Investigatory Powers Act - Government mandated backdoors

Roland Perry lists at
Mon Dec 5 07:54:26 GMT 2016

In article <ecf10e6b-4863-a5bd-1beb-9c32615683dd at>, Peter 
Fairbrother <zenadsl6186 at> writes
>> And as for new (or existing) services needing a backdoor, that's not
>> what Act is asking for.
>> B)      "Because a backdoor implies a 'key' being given to a third party
>>         such law enforcement to do its own decryption, whereas the Bill
>>         just asks for CSPs to use their existing key to the front door
>>         to produce the plain text, if they are able to."
>The Bill also permits the SoS to require "relevant operators" to 
>maintain or perhaps generate the ability to produce the plain text.
>Probably the most important example is Forward Secrecy in eg TLS 
>suites. In order to maintain the ability to produce the plain text, 
>relevant operators can effectively be required to modify their systems 
>to retain the keys used rather than discarding them.

As with the A5/1 SM encryption it would be far easier to simply 
intercept the plain text *after* it has emerged from the TLS 'decoder'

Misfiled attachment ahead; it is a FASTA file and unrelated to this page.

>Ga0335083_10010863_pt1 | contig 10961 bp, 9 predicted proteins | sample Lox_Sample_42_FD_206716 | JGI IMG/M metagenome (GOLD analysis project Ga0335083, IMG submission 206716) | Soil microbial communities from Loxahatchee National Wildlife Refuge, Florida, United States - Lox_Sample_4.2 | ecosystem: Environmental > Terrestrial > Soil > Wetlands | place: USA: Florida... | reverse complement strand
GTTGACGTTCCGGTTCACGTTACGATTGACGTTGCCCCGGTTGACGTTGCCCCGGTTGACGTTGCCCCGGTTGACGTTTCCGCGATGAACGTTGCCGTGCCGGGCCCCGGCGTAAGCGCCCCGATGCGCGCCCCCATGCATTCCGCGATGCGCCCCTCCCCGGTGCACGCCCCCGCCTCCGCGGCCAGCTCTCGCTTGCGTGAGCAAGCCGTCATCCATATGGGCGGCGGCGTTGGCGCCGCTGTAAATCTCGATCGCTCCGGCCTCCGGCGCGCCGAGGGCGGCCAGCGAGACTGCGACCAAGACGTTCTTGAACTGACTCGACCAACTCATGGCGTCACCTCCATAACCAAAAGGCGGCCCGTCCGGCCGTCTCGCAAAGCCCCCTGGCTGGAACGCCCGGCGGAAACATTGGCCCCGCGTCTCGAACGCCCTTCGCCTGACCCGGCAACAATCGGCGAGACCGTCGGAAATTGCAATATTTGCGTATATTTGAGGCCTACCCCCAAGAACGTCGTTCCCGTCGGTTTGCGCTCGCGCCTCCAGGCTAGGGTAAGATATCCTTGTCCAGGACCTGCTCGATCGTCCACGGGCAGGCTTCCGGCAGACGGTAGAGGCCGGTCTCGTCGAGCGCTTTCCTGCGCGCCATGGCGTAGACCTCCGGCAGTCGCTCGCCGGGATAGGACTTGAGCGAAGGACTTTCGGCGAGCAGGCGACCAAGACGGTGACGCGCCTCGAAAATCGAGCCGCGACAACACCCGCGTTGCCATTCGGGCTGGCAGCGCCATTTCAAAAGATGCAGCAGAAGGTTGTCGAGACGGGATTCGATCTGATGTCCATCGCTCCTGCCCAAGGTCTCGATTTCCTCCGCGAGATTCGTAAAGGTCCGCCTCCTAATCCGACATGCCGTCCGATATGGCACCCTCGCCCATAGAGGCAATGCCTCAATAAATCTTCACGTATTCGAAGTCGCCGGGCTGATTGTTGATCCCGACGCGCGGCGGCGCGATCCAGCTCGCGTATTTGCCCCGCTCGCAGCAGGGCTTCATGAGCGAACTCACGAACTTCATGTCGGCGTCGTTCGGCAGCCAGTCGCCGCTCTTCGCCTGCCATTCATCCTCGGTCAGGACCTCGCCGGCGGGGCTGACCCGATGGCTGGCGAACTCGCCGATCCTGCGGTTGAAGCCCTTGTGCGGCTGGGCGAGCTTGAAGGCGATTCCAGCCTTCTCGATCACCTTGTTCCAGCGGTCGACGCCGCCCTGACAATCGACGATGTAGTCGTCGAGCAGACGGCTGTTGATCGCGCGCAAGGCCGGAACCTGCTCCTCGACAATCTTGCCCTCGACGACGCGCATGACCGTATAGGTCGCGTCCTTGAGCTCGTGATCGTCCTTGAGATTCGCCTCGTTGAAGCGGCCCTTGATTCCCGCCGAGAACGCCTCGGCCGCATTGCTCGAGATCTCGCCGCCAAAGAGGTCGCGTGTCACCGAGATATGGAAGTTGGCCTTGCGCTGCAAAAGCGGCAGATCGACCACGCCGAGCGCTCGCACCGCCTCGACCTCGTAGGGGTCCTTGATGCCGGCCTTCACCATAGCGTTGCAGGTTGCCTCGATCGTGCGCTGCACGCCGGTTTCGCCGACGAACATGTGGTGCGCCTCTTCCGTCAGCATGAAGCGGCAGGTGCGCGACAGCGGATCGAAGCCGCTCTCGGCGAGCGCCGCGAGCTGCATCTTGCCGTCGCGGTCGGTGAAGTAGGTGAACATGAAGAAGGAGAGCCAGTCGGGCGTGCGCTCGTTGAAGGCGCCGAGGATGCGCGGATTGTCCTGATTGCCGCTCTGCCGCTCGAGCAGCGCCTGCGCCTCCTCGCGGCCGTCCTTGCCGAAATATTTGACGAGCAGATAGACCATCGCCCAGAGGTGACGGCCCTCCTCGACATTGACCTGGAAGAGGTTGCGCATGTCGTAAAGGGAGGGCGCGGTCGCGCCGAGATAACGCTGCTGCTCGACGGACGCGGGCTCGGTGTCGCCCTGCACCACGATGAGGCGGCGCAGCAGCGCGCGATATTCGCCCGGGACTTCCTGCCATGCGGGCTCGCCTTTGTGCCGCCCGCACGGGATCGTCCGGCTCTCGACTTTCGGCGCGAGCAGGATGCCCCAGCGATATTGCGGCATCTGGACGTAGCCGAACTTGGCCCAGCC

at the operator's premises.

>Some may consider that a required backdoor, but as the relevant 
>operator keeps the keys, and they are not available to Plod etc without 
>a warrant, I don't know whether it really counts. Maybe 1/2 a required 

Remember, this is about intercepting transmissions happening *now*, not 
decrypting historic transmissions where for some reason they have been 
stored while still encrypted by the carrier's internal encryption 

>Of course there is a small problem for the SoS and/or Plod here - if an 
>effect of the modification to the system, eg removing the deletion of 
>keys, makes any of the content available to a person other than the 
>sender or recipient then it would be interception, and unlawful.

Only if you don't have a relevant warrant to hand.
Roland Perry

More information about the ukcrypto mailing list